Tunis: The Hara, 19th & 20th century photographs


Tuesday, November 1, 2016 (All day) to Wednesday, December 14, 2016 (All day)


CMES, Room 102, 38 Kirkland St, Cambridge, MA

The Center for Middle Eastern Studies presents an exhibition of photographs of

Tunis: The Hara
19th & 20th centuries

Organized by Margaux Fitoussi, MTS candidate, Harvard Divinity School

Since the 13th century, there existed a strong Jewish presence in the north-east of the medina of Tunis. The Jews of Tunis lived in the Hara, in community, until they began moving out of the medina during the French colonial period (1881-1956). Structurally, the Hara was similar to the rest of the medina: a multitude of low, whitewashed buildings located on sinuous paths. This neighborhood, however, the lowest point of the medina and was considered to be more insalubrious: whether this was true remains unclear.

Unlike other Jewish communities in the Arab world, the Hara lay within city walls and not on the periphery. Thus far, we have been unable to find official documentation that the Jews were formally required to live in the Hara. However, what is clear is that for over 700 years there existed an important Jewish population that cohabitated with other communities living in Tunis and contributed to Tunisian economic, social, political, and intellectual life. The photographs in this exhibition, from the late 19th and early 20th century, invite us to reflect upon themes such as communitarianism, colonialism, nationalism, and migration. They compel us to question the rosy narrative of a multicultural past and of historic Judeo-Muslim relations present in Tunis today.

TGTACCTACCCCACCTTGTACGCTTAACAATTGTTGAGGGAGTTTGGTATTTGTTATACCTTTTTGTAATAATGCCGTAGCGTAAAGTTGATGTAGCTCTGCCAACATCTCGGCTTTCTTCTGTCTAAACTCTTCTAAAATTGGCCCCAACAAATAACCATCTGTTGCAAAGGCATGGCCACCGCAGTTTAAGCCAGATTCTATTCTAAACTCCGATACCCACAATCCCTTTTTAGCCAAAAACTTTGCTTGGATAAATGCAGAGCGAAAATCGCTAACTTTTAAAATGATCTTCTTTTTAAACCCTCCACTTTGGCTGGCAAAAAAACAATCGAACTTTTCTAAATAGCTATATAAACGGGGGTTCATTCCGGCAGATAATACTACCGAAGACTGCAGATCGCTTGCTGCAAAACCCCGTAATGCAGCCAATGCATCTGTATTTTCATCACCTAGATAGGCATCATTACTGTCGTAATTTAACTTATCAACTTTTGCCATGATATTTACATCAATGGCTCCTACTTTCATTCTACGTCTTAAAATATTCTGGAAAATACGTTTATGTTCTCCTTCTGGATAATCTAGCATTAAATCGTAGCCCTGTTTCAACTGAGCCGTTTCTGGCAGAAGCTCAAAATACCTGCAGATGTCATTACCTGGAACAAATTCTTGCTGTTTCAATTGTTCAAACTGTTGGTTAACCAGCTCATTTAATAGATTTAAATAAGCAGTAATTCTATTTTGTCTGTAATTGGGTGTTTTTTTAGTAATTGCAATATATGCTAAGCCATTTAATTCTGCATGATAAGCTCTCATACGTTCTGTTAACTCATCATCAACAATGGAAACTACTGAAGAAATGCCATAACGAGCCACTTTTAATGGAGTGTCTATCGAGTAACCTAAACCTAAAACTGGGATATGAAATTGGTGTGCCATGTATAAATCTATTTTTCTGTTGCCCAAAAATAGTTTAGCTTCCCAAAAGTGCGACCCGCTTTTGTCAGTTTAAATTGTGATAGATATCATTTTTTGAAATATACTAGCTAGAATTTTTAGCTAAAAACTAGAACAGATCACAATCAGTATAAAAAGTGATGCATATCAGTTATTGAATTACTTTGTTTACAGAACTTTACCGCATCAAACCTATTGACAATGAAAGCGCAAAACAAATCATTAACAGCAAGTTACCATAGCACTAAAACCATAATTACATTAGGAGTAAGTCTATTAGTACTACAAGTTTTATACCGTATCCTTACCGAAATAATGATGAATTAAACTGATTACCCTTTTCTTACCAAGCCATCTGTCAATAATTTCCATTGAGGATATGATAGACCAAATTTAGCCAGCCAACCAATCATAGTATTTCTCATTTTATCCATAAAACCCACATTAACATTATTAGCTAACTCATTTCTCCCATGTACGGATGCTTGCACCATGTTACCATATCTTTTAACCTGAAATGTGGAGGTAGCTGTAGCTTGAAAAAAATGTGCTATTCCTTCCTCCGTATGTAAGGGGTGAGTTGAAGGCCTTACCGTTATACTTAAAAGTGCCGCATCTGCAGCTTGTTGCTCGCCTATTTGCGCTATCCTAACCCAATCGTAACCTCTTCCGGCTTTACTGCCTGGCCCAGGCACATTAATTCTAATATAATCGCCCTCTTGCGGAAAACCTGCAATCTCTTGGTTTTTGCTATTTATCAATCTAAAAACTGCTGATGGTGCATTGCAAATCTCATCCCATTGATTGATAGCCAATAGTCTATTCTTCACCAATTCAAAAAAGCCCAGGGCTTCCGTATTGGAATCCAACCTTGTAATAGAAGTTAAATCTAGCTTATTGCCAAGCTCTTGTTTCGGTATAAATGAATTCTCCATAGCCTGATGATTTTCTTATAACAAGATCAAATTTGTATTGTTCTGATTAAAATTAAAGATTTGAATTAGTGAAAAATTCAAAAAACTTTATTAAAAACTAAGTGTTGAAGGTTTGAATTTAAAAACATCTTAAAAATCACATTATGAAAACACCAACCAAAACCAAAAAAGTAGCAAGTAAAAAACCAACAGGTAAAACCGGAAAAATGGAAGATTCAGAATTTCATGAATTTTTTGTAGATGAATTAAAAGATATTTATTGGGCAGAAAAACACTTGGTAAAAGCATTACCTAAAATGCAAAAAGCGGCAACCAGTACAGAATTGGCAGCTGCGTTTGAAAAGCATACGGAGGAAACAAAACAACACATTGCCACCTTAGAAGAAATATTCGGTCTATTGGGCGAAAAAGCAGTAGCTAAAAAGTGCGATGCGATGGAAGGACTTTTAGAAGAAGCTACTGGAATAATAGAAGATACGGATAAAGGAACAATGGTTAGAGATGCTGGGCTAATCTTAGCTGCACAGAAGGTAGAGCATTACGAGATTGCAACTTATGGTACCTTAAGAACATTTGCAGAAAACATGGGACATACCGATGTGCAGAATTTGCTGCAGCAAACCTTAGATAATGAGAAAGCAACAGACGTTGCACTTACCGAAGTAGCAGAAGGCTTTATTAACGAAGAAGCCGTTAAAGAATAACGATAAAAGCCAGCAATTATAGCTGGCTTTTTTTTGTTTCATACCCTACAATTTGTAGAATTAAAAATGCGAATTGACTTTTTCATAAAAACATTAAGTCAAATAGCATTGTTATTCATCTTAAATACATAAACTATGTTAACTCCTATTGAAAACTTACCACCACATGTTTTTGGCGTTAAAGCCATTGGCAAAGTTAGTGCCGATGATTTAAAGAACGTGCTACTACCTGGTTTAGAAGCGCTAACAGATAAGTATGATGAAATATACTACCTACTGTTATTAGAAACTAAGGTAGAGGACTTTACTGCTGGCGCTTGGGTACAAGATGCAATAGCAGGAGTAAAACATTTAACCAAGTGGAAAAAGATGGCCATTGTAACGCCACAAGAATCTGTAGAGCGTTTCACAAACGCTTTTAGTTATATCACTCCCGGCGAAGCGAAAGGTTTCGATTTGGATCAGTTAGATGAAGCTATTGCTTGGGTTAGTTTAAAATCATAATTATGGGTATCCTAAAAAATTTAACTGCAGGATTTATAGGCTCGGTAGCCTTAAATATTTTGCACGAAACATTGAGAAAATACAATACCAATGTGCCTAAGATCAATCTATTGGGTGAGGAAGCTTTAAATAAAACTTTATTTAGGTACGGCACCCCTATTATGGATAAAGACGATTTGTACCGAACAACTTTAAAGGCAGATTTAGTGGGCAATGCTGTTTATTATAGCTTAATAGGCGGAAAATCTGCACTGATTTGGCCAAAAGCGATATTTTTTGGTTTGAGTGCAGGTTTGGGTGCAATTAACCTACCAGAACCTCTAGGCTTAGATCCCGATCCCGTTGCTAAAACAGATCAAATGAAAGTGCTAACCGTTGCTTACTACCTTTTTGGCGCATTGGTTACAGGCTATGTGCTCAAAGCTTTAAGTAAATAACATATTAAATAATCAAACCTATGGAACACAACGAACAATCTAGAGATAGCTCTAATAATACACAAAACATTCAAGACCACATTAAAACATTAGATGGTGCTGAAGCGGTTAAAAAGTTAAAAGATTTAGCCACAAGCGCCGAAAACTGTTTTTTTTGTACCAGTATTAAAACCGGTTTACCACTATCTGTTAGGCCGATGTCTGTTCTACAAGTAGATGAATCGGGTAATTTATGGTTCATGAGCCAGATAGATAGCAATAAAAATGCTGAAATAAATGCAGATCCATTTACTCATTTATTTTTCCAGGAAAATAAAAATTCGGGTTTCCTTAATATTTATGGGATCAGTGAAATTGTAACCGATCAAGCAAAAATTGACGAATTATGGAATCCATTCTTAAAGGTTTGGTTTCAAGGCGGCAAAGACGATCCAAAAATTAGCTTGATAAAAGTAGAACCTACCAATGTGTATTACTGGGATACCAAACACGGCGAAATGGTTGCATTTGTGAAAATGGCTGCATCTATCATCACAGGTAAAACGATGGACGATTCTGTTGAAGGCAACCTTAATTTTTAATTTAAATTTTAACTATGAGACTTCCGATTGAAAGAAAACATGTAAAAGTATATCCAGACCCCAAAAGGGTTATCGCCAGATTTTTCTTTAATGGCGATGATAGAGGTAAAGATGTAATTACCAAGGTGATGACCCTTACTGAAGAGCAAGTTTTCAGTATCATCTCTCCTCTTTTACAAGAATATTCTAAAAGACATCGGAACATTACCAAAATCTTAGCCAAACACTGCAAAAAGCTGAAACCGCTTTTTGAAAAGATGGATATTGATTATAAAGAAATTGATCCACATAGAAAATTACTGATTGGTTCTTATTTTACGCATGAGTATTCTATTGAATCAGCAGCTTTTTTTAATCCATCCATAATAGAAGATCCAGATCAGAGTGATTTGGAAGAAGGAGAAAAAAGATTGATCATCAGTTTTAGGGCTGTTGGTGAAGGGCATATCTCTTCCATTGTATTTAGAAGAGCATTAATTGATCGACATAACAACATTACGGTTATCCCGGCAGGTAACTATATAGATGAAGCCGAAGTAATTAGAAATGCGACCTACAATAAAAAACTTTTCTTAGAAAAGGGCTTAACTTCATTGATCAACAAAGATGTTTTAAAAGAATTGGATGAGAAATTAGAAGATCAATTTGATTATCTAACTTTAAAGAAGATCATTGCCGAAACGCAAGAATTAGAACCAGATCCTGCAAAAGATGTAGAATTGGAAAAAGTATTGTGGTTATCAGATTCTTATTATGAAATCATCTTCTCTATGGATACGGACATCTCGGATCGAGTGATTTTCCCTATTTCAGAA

A larger version of this multi-media exhibition was presented in Tunis, for the first time in July 2016 at the Dar Ben Achour library in the medina of Tunis. The photographs are from the personal collection of Bernard Allali, President of the Association of the Arts and Popular Traditions of the Jews of Tunisia. This exhibition was curated by Margaux Fitoussi with support from the Ben Gacem family, the Harvard Divinity School Dean’s Summer Internship fellowship, and the Center for Middle Eastern Studies.

The exhibition will be open, Monday-Friday, from 9am-5pm, November 1-December 20, 2016.

Please note: exhibition curator Margaux Fitoussi will give a talk on the photographs and the history of the Tunis Hara at CMES on November 4th at 12 pm: Nostalgia, Memory, Place: Revisiting Judeo-Muslim relations in the Hara of Tunis.

Contact: Liz Flanagan